If the government did one thing right recently, it was to send a stern message to the world that whatever a California roll is, it isn’t Japanese food. Neither is the “Texas roll,” with its strips of beef and spinach leaves, or that leaden travesty, the “Philadelphia roll,” stuffed with smoked salmon, cream cheese and cucumber.
And let’s not even get started on kimchee, pad thai and nasi goreng — all of which are merrily served in hundreds of “Japanese” restaurants across the United States and in other parts of the globe where a lot of people are (1) not that partial to raw fish and (2) think of non-Chinese Asia as one big happy culinary family.
The agriculture ministry announced last month that a program is in the works to certify those restaurants overseas that serve authentic Japanese cuisine. The move came after several years of surging global interest in Japanese food, perhaps a result of the success of the “Iron Chef” television show or maybe just a reflection of interest in the cool nation responsible for the Lexus, Yu-Gi-Oh and “The Ring.”
The new program, to be launched next April, is clearly not intended to dampen that appetite. Food is a big component of the subtle cultural influence that theorists of international relations like to call “soft power,” and the government isn’t in the business of undermining its leverage. But by the same token, it doesn’t want the country’s eating habits misrepresented. So official watchdogs — or should we call them food nannies — will evaluate foreign restaurants that claim to serve Japanese food, ranking such things as the authenticity of their ingredients and recipes, their chefs’ training and their decor.
It will be interesting to see how long the list is, which naturally will depend on the stringency of the judgments. Will it be restricted to such prestigious — and pricey — establishments as Matsuhisa in Los Angeles, Tetsuya’s in Sydney or the rapidly proliferating Nobu, all of which are graced by native Japanese chefs? Or will it turn up pleasant surprises in the form of little places in the suburbs of Dallas or Cairo whose cooks show you don’t have to be Tokyo-born to make a decent batch of sushi rice? We wouldn’t be surprised if the food team unearthed more foreign restaurants than it expects to that realize some non-Japanese actually appreciate sea urchin and good sake.
That would be a happy outcome. But as with any plan, especially a government plan, a few hitches and glitches also loom.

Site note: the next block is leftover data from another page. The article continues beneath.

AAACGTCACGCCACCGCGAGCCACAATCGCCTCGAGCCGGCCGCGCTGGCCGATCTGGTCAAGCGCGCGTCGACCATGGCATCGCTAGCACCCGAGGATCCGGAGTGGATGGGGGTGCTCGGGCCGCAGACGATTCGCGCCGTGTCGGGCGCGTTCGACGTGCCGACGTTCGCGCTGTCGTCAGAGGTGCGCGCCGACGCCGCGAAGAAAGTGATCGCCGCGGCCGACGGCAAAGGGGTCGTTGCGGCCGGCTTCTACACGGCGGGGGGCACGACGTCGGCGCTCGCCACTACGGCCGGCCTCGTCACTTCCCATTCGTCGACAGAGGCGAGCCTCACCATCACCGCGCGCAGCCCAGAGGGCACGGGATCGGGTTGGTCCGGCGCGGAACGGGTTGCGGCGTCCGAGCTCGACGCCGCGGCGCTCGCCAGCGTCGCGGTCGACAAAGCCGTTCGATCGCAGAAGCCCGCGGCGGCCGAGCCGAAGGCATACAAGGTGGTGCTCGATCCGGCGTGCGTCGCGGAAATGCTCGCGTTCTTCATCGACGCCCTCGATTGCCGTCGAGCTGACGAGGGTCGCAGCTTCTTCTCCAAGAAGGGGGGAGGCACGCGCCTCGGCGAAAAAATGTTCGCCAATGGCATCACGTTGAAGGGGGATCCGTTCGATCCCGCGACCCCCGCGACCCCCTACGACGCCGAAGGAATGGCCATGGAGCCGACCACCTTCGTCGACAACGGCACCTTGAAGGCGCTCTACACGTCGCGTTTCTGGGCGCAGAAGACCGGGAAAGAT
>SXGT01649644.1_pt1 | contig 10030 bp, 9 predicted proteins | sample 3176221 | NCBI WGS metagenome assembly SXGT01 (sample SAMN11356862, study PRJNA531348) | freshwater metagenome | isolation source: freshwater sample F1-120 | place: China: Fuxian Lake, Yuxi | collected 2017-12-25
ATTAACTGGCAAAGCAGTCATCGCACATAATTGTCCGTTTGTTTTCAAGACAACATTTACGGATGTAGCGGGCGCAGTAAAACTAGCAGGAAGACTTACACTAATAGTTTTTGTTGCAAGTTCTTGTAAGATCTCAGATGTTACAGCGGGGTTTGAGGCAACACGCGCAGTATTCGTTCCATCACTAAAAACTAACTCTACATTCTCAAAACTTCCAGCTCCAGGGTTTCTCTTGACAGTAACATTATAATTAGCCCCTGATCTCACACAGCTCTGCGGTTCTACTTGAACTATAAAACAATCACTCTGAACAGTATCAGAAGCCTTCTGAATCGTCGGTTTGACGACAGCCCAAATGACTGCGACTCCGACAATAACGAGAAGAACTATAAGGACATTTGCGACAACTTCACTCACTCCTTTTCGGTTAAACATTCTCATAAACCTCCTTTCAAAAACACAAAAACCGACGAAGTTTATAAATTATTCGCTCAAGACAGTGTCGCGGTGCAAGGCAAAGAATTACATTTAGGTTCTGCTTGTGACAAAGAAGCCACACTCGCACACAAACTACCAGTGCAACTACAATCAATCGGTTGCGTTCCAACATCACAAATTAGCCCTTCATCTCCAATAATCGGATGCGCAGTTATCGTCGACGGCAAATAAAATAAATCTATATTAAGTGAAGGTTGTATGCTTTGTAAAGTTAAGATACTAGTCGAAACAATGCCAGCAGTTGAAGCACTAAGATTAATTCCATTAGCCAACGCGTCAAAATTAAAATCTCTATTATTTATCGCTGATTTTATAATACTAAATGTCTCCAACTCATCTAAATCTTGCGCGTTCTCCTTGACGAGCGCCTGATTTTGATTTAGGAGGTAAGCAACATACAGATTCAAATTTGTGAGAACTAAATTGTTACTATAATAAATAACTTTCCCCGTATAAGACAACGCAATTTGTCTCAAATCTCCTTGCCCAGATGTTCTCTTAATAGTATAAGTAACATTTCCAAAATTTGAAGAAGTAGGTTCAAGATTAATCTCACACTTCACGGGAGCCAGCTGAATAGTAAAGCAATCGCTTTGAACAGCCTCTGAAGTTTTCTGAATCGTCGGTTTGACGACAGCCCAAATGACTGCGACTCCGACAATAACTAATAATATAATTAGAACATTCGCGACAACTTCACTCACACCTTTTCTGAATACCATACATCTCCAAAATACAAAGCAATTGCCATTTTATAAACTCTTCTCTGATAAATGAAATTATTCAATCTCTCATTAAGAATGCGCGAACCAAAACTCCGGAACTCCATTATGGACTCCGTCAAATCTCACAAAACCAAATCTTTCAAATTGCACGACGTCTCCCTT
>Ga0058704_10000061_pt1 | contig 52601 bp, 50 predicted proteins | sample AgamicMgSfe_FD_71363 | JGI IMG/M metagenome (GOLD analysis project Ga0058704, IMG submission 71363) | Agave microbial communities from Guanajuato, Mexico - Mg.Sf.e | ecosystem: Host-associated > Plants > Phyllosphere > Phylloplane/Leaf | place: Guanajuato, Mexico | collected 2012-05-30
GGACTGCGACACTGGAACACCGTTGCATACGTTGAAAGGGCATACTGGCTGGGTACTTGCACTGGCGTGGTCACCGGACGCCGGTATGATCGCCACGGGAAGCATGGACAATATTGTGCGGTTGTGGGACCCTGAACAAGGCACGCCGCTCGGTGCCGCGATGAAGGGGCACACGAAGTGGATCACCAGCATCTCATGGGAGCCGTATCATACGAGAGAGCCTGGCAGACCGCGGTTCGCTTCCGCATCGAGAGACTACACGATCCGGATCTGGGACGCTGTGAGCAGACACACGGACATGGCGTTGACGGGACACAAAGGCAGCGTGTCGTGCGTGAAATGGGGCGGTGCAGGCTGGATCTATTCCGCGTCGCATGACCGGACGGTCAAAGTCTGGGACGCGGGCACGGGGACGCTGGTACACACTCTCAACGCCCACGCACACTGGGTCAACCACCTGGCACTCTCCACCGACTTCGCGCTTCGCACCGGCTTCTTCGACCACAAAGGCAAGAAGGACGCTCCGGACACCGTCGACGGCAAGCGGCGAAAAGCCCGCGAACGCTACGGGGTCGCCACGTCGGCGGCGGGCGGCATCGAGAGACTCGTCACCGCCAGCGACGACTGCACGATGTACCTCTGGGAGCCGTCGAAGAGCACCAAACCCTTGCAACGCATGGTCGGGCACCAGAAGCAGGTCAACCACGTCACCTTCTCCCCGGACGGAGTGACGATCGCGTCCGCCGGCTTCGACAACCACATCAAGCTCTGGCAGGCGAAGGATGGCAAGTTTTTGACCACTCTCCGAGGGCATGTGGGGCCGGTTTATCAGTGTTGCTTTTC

For one thing, we have to wonder how much thought the agriculture ministry has given to the headaches lurking in the word “authentic,” as applied to Japanese food. Some interpretations are so strict and old-school there must be millions of Japanese, especially young ones, who never touch the stuff. And some are so broad they encompass dishes that didn’t even originate in this country, from tonkatsu and tempura to kare-raisu and hamburger steak. Would a Japanese restaurant in London that served such things make the new list or not? If the Curry House qualifies as a Japanese restaurant in Tokyo, will its Californian outlets also make the grade?
It would be smart if the ministry folks were to figure such things out now, because the downside of the new program is that their counterparts in other countries might well decide to turn the tables on them.
What would food nannies from Rome make of the squid-ink spaghetti and pizza sprinkled with canned corn that passes muster in “Italian restaurants”? How would Japan’s beloved “Indian restaurants” be ranked by tasters from New Delhi, who like their curries spicy, with bread, rather than bland, with rice? The truth is, of course, that Japan, like every other country, borrows, adapts and absorbs foreign dishes according to its own tastes, and it is to be hoped that it will send its own evaluators out with a caution to remember that.
There’s also one more reason Japanese restaurants abroad might sometimes tone down the “authenticity” of their offerings: They are business ventures. While it’s true that most countries can boast a tiny band of food adventurers who can and will eat any cuisine, the vast mass of diners are averse to anything too strange or different.
Consider the experience of Kamogawa, another fine Sydney restaurant, whose owners strove so hard for authenticity that they installed pebble floors and imported a carpenter from Kyoto to do the woodwork. It would certainly have earned its ministry certificate. The only problem? It’s now closed. Surely the ministry does not want to trigger an economic backlash.
Despite all these caveats, however, the initiative has value. Let the food nannies go forth. Especially if they can help rid the world of the dreaded Philadelphia roll.
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